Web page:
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The lowest absorption band of fac-[Re(Cl)(CO)3(5-NO2-phen)] encompasses two close-lying MLCT transitions. The lower one is directed to LUMO, which is heavily localized on the NO2 group. The UV-vis absorption spectrum is well accounted for by TD-DFT (G03/PBEPBE1/CPCM), provided that the solvent, MeCN, is included in the calculations. Near-UV excitation of fac-[Re(Cl)(CO)3(5-NO2-phen)] populates a triplet metal to ligand charge-transfer excited state, 3MLCT, that was characterized by picosecond time-resolved IR spectroscopy. Large positive shifts of the nu(CO) bands upon excitation (+70 cm(-1) for the A'1 band) signify a very large charge separation between the Re(Cl)(CO)3 unit and the 5-NO2-phen ligand. Details of the excited-state character are revealed by TD-DFT calculated changes of electron density distribution. Experimental excited-state nu(CO) wavenumbers agree well with those calculated by DFT. The 3MLCT state decays with a ca. 10 ps lifetime (in MeCN) into another transient species, that was identified by TRIR and TD-DFT calculations as an intraligand 3npi excited state, whereby the electron density is excited from the NO2 oxygen lone pairs to the pi system of 5-NO2-phen. This state is short-lived, decaying to the ground state with a approximately 30 ps lifetime. The presence of an npi state seems to be the main factor responsible for the lack of emission and the very short lifetimes of 3MLCT states seen in all d6-metal complexes of nitro-polypyridyl ligands. Localization of the excited electron density in the lowest 3MLCT states parallels localization of the extra electron in the reduced state that is characterized by a very small negative shift of the nu(CO) IR bands (-6 cm(-1) for A'1) but a large downward shift of the nu(s)(NO2) IR band. The Re-Cl bond is unusually stable toward reduction, whereas the Cl ligand is readily substituted upon oxidation.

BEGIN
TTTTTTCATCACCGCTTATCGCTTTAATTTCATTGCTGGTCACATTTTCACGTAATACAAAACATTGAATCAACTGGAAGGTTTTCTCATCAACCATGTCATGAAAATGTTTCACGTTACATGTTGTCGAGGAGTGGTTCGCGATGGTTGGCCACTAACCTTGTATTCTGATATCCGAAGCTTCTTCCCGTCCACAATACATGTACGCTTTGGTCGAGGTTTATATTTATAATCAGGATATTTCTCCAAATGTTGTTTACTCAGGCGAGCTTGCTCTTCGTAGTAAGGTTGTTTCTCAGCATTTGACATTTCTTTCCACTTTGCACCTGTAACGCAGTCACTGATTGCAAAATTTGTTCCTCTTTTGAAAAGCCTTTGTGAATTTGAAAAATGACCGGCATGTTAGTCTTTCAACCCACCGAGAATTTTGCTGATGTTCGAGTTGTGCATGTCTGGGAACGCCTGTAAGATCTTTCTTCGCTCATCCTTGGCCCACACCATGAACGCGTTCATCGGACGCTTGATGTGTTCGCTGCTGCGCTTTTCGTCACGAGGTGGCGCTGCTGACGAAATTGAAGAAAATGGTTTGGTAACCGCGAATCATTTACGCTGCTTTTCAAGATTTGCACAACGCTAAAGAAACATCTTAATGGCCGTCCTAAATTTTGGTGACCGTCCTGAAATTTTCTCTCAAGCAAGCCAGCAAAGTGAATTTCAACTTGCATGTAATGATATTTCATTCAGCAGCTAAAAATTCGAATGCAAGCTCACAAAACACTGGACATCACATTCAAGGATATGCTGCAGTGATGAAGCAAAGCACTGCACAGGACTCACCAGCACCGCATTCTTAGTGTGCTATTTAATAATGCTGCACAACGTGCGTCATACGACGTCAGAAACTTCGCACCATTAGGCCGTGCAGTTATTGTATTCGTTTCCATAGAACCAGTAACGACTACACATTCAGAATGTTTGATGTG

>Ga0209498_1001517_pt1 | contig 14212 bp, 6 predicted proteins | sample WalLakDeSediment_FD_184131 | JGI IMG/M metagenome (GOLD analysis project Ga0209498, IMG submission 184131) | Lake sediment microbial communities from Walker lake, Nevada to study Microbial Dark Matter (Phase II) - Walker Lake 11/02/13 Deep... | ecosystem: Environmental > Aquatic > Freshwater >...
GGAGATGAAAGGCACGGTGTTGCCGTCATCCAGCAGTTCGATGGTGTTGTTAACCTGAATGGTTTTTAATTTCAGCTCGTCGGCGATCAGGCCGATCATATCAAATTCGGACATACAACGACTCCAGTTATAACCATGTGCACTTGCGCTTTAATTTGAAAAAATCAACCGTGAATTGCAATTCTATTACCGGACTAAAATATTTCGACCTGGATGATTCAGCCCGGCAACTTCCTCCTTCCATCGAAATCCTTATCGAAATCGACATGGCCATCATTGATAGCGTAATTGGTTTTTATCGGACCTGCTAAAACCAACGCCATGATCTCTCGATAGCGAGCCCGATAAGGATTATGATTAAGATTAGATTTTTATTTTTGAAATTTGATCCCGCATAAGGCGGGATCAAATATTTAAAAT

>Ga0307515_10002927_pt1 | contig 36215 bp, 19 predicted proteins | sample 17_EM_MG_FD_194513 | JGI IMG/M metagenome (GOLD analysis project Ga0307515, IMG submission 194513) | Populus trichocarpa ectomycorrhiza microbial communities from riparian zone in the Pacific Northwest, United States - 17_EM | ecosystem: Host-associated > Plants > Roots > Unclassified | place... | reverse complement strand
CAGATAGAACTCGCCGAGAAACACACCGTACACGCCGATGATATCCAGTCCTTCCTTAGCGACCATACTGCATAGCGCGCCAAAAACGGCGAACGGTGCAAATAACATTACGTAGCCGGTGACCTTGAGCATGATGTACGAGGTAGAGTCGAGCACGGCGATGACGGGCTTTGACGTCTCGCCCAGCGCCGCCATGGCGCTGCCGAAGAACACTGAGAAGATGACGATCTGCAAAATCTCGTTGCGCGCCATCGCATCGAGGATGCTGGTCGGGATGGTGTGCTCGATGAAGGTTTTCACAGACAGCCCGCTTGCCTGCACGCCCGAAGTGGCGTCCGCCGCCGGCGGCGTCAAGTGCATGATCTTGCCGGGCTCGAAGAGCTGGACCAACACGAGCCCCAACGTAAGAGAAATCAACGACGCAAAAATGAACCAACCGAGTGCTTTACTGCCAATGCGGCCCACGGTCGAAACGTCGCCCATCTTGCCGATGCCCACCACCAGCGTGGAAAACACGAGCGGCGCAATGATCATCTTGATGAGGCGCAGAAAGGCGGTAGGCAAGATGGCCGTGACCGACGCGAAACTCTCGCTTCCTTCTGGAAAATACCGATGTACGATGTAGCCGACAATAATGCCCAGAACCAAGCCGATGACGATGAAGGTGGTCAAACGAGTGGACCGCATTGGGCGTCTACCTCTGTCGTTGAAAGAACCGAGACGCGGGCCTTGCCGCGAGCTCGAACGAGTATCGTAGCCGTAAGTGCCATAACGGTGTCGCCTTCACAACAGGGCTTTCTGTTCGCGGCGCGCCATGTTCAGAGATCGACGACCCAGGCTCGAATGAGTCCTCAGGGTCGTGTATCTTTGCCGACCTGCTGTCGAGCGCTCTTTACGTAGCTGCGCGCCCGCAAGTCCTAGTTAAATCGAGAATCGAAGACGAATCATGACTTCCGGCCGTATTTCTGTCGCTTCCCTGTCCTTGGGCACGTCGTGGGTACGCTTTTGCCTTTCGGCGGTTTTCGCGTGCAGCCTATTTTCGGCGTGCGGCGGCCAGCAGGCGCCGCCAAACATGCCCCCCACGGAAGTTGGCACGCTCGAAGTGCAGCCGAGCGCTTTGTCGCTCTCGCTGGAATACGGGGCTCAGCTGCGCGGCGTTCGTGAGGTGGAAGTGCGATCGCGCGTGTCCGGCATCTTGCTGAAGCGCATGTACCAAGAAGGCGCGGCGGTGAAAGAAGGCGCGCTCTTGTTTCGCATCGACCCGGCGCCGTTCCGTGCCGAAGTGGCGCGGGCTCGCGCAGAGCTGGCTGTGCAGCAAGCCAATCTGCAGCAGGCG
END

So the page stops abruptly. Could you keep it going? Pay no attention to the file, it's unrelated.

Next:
Original publication





The journal of physical chemistry. A

Publication Date





6147 - 6153


Department of Chemistry and Centre for Materials Research, Queen Mary, University of London, Mile End Road, London E1 4NS, United Kingdom.